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Methylation Outside the Nucleus

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Science  20 May 2005:
Vol. 308, Issue 5725, pp. 1089
DOI: 10.1126/science.308.5725.1089c

Ezh2 is a member of the polycomb group of proteins and functions in development by catalyzing the methylation of lysine residues on histone proteins, thereby causing changes in gene expression. However, Ezh2 exists in the cytoplasm as well as the nucleus, and Su et al. have explored whether the enzyme might have functions apart from its role in modifying chromatin structure. Ezh2 has been reported to associate with the guanine nucleotide exchange factor Vav1, which is an important component of T cell signaling and mediator of changes in actin polymerization in response to stimulation of the T cell receptor (TCR). T cells lacking Ezh2 were defective in TCR-induced actin polymerization and showed an impaired proliferative response. Similarly, fibroblasts lacking Ezh2 showed decreased actin polymerization in response to platelet-derived growth factor, and this deficiency could be rescued by expressing a cytoplasmically localized form of Ezh2. The methylation target of Ezh2 is not known but appears to lie between TCR activation and activation of the guanosine triphosphate Cdc42; Vav1, though, appears not be modified by Ezh2. These findings indicate that posttranslational modification by methylation has key regulatory roles outside of the nucleus, with implications for immune responses to the TCR and cancer biology, where increased expression of Ezh2 in cancer cells is associated with increased metastatic capacity. — LBR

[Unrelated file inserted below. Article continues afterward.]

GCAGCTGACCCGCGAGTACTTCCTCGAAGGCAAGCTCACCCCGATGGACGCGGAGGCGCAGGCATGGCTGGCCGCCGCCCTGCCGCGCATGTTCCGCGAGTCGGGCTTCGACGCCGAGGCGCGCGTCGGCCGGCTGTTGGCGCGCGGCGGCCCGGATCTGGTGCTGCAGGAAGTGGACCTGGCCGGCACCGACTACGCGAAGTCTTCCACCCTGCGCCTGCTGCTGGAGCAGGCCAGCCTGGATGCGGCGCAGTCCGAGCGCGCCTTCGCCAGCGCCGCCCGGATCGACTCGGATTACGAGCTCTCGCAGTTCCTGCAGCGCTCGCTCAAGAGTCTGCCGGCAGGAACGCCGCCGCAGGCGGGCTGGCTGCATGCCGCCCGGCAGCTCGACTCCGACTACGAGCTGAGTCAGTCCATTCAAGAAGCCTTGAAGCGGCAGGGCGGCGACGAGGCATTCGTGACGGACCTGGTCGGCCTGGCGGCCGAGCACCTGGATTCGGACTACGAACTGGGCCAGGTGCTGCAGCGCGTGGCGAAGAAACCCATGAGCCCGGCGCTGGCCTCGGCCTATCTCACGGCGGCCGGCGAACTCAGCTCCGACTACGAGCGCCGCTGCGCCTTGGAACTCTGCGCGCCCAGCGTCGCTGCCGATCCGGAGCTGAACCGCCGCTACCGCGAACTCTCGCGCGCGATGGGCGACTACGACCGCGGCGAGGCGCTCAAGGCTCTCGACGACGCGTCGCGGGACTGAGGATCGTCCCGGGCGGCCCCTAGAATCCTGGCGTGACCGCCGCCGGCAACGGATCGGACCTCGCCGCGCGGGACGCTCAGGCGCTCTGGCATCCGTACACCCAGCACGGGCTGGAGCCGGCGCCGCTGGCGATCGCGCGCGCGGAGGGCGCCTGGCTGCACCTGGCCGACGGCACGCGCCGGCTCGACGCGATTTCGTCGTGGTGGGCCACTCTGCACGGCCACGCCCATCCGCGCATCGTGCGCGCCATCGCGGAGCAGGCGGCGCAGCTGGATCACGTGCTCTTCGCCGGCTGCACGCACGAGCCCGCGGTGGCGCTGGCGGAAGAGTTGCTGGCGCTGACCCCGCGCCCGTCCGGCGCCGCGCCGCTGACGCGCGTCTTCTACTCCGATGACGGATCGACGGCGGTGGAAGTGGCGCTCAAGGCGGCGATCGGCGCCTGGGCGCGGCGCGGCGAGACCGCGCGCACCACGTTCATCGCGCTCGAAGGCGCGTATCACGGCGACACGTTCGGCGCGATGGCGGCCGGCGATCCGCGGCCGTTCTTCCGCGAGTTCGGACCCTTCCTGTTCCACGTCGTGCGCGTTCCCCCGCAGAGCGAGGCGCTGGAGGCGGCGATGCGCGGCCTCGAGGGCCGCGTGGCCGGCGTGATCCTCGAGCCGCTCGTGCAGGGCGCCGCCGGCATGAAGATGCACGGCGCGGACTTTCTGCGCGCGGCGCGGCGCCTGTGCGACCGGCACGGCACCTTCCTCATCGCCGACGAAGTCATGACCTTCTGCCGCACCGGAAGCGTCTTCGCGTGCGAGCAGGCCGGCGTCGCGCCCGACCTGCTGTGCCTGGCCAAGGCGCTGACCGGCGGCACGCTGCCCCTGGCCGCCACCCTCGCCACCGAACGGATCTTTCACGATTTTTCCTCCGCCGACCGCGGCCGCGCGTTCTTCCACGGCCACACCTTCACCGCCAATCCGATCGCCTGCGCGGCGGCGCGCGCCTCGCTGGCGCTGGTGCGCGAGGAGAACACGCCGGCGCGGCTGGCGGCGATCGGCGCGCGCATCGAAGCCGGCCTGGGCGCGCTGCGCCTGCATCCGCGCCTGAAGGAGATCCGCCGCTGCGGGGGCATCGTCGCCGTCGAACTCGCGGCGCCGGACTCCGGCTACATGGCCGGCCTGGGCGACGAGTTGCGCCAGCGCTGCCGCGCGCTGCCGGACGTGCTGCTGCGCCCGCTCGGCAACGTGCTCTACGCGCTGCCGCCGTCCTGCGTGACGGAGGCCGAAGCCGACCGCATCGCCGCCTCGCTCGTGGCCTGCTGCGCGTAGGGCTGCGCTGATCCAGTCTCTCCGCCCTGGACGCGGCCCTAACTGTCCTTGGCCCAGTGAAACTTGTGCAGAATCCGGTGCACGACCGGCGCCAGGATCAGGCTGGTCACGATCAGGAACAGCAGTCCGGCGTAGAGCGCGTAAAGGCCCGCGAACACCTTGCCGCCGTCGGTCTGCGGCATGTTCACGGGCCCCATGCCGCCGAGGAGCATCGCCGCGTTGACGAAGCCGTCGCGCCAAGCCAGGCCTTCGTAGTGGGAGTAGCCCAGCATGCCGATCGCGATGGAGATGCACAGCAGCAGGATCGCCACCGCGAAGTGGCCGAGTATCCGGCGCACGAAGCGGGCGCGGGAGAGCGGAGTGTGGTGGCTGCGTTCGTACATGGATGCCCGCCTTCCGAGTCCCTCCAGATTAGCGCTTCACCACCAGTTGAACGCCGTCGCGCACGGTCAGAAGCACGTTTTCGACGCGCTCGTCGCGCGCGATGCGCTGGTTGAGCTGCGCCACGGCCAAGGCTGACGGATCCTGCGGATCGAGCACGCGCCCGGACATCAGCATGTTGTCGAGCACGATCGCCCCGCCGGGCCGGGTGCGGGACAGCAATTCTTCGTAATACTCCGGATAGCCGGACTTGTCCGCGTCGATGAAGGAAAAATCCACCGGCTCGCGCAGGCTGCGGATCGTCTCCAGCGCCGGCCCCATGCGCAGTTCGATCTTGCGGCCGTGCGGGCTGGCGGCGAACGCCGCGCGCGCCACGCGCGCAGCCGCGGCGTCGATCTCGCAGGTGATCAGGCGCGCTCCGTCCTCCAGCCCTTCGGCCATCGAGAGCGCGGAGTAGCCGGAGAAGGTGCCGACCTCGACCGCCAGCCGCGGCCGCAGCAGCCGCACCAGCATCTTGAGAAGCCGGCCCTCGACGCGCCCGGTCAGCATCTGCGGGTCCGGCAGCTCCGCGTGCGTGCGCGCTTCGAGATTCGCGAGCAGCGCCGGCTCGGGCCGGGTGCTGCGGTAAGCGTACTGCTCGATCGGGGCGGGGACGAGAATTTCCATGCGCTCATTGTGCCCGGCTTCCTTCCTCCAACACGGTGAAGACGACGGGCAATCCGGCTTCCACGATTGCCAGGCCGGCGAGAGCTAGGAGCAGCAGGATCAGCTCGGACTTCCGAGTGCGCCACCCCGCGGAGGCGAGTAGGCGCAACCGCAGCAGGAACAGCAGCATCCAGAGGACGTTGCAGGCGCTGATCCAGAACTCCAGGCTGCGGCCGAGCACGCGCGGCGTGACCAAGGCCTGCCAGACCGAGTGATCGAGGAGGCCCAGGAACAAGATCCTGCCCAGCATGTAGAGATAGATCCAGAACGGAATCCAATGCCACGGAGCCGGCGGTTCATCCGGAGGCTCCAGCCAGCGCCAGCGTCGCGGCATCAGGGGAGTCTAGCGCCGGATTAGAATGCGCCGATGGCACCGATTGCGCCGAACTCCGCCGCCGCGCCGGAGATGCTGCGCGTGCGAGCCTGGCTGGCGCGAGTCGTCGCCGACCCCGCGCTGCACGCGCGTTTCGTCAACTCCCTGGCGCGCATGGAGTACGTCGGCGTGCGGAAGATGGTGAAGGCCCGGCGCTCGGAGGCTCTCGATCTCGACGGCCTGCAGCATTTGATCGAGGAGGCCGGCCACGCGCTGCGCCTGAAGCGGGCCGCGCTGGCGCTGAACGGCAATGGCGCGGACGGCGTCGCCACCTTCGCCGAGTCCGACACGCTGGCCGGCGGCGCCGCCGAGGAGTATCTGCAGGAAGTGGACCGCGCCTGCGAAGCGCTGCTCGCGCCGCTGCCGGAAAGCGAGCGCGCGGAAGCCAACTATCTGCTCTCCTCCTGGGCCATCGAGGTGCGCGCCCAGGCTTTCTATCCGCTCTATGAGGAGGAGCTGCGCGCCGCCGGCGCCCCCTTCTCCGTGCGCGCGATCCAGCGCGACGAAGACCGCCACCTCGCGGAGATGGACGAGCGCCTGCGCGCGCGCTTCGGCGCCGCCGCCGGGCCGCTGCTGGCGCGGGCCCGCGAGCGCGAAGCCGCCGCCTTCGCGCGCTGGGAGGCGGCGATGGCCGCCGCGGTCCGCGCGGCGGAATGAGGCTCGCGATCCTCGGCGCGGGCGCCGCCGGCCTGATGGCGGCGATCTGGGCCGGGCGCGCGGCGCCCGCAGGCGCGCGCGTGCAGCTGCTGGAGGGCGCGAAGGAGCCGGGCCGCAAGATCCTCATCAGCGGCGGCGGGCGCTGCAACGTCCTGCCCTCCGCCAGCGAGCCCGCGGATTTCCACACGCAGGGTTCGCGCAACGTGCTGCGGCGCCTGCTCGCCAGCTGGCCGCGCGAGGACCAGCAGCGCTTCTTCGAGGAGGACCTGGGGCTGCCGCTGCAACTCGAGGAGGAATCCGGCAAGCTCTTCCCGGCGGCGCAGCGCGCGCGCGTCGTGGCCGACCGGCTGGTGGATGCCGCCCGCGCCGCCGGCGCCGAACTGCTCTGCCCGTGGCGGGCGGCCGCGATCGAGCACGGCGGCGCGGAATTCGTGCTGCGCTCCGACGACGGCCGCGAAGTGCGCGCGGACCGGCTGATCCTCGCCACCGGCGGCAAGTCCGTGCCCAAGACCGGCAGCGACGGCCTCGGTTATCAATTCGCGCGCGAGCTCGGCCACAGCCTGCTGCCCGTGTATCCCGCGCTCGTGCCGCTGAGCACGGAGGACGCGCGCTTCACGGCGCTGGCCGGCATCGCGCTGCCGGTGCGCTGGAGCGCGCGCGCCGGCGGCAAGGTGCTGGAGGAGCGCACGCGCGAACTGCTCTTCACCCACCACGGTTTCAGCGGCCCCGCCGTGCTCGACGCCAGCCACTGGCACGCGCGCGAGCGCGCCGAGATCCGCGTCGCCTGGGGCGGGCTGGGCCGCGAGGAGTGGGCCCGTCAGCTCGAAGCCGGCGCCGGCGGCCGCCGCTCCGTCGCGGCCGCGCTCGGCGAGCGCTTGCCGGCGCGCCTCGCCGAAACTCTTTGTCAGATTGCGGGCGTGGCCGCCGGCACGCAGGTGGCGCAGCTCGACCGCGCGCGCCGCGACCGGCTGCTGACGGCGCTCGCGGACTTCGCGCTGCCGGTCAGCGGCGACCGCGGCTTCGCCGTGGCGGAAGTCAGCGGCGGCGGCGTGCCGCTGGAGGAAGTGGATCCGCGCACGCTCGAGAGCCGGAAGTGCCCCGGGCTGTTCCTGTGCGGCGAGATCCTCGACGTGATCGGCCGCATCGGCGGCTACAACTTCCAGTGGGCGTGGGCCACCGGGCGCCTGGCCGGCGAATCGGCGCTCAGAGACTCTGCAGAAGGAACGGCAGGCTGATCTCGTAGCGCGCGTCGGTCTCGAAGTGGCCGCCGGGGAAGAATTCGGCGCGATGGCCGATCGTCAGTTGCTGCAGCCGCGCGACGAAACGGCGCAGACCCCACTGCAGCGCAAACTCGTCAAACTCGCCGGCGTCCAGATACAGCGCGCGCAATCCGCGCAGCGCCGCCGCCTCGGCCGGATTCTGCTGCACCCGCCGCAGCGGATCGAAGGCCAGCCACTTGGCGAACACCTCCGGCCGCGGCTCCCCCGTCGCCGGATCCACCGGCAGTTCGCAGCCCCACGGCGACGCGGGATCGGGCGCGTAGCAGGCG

Cell 121, 426 (2005).

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